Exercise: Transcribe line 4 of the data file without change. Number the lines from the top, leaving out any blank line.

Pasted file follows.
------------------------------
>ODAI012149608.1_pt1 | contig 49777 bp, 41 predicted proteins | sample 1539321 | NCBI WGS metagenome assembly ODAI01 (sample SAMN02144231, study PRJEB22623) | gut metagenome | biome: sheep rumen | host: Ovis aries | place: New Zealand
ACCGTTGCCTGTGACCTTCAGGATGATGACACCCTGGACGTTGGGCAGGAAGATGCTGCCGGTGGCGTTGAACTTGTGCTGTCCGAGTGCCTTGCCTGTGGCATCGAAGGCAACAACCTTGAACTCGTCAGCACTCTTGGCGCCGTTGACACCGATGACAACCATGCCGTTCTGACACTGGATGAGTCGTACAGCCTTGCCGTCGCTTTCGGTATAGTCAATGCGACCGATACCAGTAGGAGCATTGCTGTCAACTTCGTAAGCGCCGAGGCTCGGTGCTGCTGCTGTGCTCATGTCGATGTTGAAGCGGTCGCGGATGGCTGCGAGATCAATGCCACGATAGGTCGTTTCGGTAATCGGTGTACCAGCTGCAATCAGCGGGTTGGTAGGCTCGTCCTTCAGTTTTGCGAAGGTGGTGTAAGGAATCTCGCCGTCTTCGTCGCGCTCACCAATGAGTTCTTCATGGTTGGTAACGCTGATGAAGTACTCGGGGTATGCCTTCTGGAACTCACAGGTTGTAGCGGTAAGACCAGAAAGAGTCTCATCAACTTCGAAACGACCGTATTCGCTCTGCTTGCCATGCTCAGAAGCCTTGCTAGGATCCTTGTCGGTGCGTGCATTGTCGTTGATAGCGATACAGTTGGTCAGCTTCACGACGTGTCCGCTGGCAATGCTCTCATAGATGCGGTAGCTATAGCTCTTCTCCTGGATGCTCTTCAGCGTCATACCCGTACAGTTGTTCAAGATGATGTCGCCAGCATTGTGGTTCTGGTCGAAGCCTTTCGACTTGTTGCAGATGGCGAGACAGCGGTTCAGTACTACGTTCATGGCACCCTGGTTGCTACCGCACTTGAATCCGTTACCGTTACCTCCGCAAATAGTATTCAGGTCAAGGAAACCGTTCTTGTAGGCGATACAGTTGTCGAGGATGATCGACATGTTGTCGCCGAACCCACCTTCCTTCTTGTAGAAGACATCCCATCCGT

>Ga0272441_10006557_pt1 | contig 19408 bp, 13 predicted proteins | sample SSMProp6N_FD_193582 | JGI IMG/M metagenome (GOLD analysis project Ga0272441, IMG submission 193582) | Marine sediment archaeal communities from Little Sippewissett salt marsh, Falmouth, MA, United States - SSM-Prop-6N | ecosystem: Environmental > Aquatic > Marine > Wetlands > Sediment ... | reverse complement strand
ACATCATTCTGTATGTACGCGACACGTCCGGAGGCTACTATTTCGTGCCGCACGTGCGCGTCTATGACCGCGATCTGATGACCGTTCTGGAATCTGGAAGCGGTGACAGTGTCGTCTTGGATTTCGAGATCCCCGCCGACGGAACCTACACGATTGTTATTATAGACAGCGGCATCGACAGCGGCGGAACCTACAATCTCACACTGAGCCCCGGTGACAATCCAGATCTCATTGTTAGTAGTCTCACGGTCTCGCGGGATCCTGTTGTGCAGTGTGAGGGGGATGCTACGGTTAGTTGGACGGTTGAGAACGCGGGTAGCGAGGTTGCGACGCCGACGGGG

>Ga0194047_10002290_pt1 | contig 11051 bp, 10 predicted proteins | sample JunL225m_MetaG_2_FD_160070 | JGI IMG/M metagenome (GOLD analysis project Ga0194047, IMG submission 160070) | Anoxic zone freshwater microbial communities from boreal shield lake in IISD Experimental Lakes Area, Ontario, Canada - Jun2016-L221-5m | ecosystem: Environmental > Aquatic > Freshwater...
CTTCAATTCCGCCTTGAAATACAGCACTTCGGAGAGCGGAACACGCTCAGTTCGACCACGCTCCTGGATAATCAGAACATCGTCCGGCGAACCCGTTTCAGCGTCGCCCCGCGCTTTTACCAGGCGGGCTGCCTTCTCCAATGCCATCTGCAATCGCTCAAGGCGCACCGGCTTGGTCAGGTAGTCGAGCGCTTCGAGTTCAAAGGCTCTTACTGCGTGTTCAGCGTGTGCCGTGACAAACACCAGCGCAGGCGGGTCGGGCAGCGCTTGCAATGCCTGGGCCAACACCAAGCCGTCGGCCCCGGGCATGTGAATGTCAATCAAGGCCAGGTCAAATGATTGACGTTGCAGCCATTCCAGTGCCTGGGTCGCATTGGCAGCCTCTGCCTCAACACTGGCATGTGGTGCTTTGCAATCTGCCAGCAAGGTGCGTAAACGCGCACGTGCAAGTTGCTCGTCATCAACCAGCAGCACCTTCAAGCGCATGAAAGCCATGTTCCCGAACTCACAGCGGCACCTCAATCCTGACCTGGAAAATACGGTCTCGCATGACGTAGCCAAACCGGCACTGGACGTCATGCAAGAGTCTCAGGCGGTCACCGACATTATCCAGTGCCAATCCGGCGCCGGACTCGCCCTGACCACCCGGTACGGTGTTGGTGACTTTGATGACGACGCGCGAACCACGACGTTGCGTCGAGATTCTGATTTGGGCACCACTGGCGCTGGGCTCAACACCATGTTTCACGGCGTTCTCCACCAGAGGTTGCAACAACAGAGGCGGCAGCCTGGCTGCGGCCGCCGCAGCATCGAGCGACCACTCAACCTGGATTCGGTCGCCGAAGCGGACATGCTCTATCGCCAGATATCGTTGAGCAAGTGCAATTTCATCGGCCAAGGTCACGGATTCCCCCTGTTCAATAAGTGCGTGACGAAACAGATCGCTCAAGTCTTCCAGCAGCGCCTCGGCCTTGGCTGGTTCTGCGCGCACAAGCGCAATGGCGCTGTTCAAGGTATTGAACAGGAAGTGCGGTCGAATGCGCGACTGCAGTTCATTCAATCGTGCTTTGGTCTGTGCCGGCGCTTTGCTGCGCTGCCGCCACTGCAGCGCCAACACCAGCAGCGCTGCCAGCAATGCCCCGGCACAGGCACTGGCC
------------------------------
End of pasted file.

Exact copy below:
ACATCATTCTGTATGTACGCGACACGTCCGGAGGCTACTATTTCGTGCCGCACGTGCGCGTCTATGACCGCGATCTGATGACCGTTCTGGAATCTGGAAGCGGTGACAGTGTCGTCTTGGATTTCGAGATCCCCGCCGACGGAACCTACACGATTGTTATTATAGACAGCGGCATCGACAGCGGCGGAACCTACAATCTCACACTGAGCCCCGGTGACAATCCAGATCTCATTGTTAGTAGTCTCACGGTCTCGCGGGATCCTGTTGTGCAGTGTGAGGGGGATGCTACGGTTAGTTGGACGGTTGAGAACGCGGGTAGCGAGGTTGCGACGCCGACGGGG